Shavuot, the Feast of Weeks, the holiday that launched a thousand cases of lactose intolerance is almost upon us.
This spring harvest holiday was traditionally celebrated with bikkurim, the first fruits of the season — wheat, barley, grapes, figs, pomegranates, olives, and dates — that were offered up at the Temple in Jerusalem.
In modern-day Israel, where food consumption has historically been dominated by an evil milk monolith that will remain nameless (Tnuva) the Ashkenazi tradition of eating dairy products during Shavuot has been turned a two week-long cheesecake orgy. This is generally followed by two weeks of cleansing and remorse.
Despite the high rate of lactose intolerance among the Jewish population, our national fixation on dairy shows no sign of abating. There historical reason for this obsession: milk meant health and therefore, to keep the new generation healthy, force feeding milk in any form – from chocolate to cheese — was the national responsibility of every child care-giver.
Milk production and the man who brings milk forth from the cow is celebrated in Health Is The Most Important Thing, a comedy short from 1958 produced for the Milk Production & Marketing Council. Most of the film was shot at the Tnuva dairies by director Nathan Gross and starred comedians Yankele Ben Sira (“playing 6 different roles”) and Gideon Singer.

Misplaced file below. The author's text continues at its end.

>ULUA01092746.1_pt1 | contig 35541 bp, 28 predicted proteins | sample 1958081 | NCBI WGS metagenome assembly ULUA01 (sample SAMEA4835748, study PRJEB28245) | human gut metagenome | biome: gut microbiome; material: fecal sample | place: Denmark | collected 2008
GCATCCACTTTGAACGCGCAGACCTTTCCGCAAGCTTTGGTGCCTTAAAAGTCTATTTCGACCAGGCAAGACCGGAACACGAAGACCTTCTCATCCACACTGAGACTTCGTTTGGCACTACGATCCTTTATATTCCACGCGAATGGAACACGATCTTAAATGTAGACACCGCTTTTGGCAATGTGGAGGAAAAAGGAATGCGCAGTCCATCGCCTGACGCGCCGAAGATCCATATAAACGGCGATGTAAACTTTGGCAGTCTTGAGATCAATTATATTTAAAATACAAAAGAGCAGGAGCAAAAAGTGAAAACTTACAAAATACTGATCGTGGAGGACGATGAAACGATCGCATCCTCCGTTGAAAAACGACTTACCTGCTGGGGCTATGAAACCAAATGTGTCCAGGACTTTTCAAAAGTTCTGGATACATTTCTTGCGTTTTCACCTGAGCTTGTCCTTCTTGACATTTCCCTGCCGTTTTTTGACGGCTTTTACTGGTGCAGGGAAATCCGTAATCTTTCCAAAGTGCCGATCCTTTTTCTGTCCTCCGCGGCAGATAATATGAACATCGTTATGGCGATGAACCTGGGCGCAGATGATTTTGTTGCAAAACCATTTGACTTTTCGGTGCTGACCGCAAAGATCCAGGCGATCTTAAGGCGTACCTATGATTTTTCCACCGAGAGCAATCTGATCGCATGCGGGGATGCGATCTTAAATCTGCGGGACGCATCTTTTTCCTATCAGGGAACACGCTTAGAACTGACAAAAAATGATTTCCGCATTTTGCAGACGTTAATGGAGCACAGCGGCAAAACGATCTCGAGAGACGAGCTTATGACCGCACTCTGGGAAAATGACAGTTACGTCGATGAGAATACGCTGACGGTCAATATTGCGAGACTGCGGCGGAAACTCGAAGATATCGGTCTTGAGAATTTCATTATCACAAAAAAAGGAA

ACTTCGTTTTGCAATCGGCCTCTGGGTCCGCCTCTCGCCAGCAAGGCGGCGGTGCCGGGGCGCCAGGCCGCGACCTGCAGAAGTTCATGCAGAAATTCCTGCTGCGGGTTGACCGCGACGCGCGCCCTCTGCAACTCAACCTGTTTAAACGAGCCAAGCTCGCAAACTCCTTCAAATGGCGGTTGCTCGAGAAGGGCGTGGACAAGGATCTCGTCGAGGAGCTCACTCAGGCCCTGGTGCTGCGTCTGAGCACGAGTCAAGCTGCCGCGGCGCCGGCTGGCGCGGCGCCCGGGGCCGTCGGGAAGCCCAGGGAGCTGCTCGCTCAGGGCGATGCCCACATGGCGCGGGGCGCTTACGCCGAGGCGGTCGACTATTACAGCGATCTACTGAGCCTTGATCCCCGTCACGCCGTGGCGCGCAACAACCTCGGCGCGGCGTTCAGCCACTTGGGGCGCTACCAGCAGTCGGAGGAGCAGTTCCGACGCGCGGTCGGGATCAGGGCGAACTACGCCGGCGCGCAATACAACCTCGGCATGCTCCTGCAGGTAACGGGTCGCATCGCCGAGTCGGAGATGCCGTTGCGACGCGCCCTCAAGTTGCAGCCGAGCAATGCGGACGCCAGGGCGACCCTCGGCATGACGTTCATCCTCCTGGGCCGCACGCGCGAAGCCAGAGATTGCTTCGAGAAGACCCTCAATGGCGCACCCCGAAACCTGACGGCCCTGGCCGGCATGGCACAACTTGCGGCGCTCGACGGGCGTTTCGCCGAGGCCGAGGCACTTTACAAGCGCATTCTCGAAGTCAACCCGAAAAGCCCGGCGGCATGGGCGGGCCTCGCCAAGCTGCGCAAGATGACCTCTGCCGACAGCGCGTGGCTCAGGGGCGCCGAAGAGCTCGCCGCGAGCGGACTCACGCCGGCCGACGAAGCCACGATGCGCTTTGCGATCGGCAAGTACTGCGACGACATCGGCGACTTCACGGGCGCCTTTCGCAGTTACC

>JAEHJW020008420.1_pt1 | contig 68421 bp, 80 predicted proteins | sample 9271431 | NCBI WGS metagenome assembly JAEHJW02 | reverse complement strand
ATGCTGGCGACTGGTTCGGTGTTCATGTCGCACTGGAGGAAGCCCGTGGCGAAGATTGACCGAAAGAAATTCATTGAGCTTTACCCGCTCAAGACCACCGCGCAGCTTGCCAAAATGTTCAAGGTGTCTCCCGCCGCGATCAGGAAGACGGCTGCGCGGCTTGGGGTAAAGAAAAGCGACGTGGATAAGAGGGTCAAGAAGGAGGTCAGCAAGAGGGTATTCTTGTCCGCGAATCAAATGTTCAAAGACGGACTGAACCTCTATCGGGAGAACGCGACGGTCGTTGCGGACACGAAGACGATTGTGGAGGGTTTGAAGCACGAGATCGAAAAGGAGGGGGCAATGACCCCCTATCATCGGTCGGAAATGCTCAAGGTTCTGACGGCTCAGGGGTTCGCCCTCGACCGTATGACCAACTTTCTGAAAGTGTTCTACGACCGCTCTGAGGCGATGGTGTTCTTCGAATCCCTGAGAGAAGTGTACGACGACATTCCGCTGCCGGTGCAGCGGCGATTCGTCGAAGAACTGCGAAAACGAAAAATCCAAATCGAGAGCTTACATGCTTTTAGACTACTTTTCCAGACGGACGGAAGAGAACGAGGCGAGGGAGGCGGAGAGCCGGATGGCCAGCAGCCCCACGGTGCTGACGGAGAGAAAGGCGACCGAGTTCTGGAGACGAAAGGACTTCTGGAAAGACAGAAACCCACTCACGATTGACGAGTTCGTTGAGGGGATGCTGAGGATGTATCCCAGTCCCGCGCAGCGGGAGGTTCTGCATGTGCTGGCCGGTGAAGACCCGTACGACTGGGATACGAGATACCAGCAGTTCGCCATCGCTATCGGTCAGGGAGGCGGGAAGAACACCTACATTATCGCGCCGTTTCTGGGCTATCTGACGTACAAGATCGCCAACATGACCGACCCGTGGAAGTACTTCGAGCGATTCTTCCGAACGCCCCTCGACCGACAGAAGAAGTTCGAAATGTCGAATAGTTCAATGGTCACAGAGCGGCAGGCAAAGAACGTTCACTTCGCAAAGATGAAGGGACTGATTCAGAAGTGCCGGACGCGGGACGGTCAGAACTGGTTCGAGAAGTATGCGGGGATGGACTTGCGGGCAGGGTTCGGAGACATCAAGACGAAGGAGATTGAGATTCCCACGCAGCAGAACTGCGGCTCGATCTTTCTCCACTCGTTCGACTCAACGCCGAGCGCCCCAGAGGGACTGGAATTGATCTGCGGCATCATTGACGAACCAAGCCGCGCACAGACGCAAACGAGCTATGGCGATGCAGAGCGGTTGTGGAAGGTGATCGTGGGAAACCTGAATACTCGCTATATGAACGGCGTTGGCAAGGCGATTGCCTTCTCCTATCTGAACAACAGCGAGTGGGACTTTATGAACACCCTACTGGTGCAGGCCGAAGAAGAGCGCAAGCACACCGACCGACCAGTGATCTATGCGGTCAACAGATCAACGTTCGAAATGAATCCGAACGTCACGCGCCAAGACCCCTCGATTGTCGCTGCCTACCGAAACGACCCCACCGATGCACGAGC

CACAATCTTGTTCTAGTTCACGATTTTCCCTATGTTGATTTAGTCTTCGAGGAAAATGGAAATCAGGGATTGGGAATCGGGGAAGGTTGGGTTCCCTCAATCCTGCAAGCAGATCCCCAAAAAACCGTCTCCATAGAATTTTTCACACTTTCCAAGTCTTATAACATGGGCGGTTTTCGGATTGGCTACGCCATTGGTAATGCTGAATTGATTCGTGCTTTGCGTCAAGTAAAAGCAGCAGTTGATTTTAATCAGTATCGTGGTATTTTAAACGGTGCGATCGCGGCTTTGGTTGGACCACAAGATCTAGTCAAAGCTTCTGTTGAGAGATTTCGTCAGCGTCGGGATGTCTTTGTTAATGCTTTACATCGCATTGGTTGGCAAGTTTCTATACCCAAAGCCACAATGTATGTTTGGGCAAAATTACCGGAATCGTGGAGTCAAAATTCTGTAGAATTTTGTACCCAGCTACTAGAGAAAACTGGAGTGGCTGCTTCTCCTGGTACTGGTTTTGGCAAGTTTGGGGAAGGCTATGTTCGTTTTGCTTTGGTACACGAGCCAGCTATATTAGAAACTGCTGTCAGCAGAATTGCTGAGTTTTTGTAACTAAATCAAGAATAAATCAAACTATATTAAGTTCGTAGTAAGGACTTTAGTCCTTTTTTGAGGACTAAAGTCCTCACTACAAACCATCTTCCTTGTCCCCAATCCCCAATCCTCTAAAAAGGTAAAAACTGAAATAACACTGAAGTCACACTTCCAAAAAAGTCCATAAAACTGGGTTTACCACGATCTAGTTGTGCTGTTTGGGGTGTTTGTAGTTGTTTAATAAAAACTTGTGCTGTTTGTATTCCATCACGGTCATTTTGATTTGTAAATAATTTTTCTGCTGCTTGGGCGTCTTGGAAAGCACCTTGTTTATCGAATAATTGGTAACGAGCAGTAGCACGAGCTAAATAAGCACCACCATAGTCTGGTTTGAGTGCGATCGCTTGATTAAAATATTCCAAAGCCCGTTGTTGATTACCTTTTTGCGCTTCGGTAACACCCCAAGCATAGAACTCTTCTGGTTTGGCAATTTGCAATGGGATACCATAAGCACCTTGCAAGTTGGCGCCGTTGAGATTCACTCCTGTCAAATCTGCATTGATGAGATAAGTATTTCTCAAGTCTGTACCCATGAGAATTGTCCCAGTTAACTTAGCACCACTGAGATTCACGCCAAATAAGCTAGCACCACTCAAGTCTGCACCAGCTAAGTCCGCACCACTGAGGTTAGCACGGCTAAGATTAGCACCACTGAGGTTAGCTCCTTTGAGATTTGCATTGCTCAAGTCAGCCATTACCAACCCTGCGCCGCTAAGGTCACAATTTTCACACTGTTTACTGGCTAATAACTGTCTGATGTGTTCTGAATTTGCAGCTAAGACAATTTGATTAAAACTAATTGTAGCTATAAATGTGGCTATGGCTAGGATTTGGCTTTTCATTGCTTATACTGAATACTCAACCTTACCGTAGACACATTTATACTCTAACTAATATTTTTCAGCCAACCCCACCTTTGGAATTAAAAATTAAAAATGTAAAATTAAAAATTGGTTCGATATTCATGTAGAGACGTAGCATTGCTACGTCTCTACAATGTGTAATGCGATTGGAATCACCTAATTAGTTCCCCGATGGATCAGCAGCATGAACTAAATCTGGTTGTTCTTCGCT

Our hero, Nakche, attributes his prowess at arm wrestling to a daily dose of the white stuff.
He then dreams that milk has been discovered to prevent aging by Dr. Shaul Shor (Ben Sira in the second of his six roles), who runs the quality control lab.
As an intrepid reporter, he covers the breaking story of the milk shortage, brought about by the amazing anti-aging discovery in a scene that includes a Chaplinesque chase through the production plant.
As a milk delivery man, he is set upon by frantic housewives, desperate for milk.
And there’s a kind of wild impersonation of a Golda-like dietary counselor.
Nakche plays music for the herd to encourage their yield. “They enjoy Beethoven,” he says, “Wagner they can’t stand”. In the end, it’s that crazy rockin’ Be-Bop beat that gets the milk flowing.
The movie is filled with popular culture references and offers a glimpse into a more innocent, less commercialized Israel of days gone by. Check out the full version on YouTube.
Milk production and the man who brings milk forth from the cow are celebrated in this comedy short from 1958.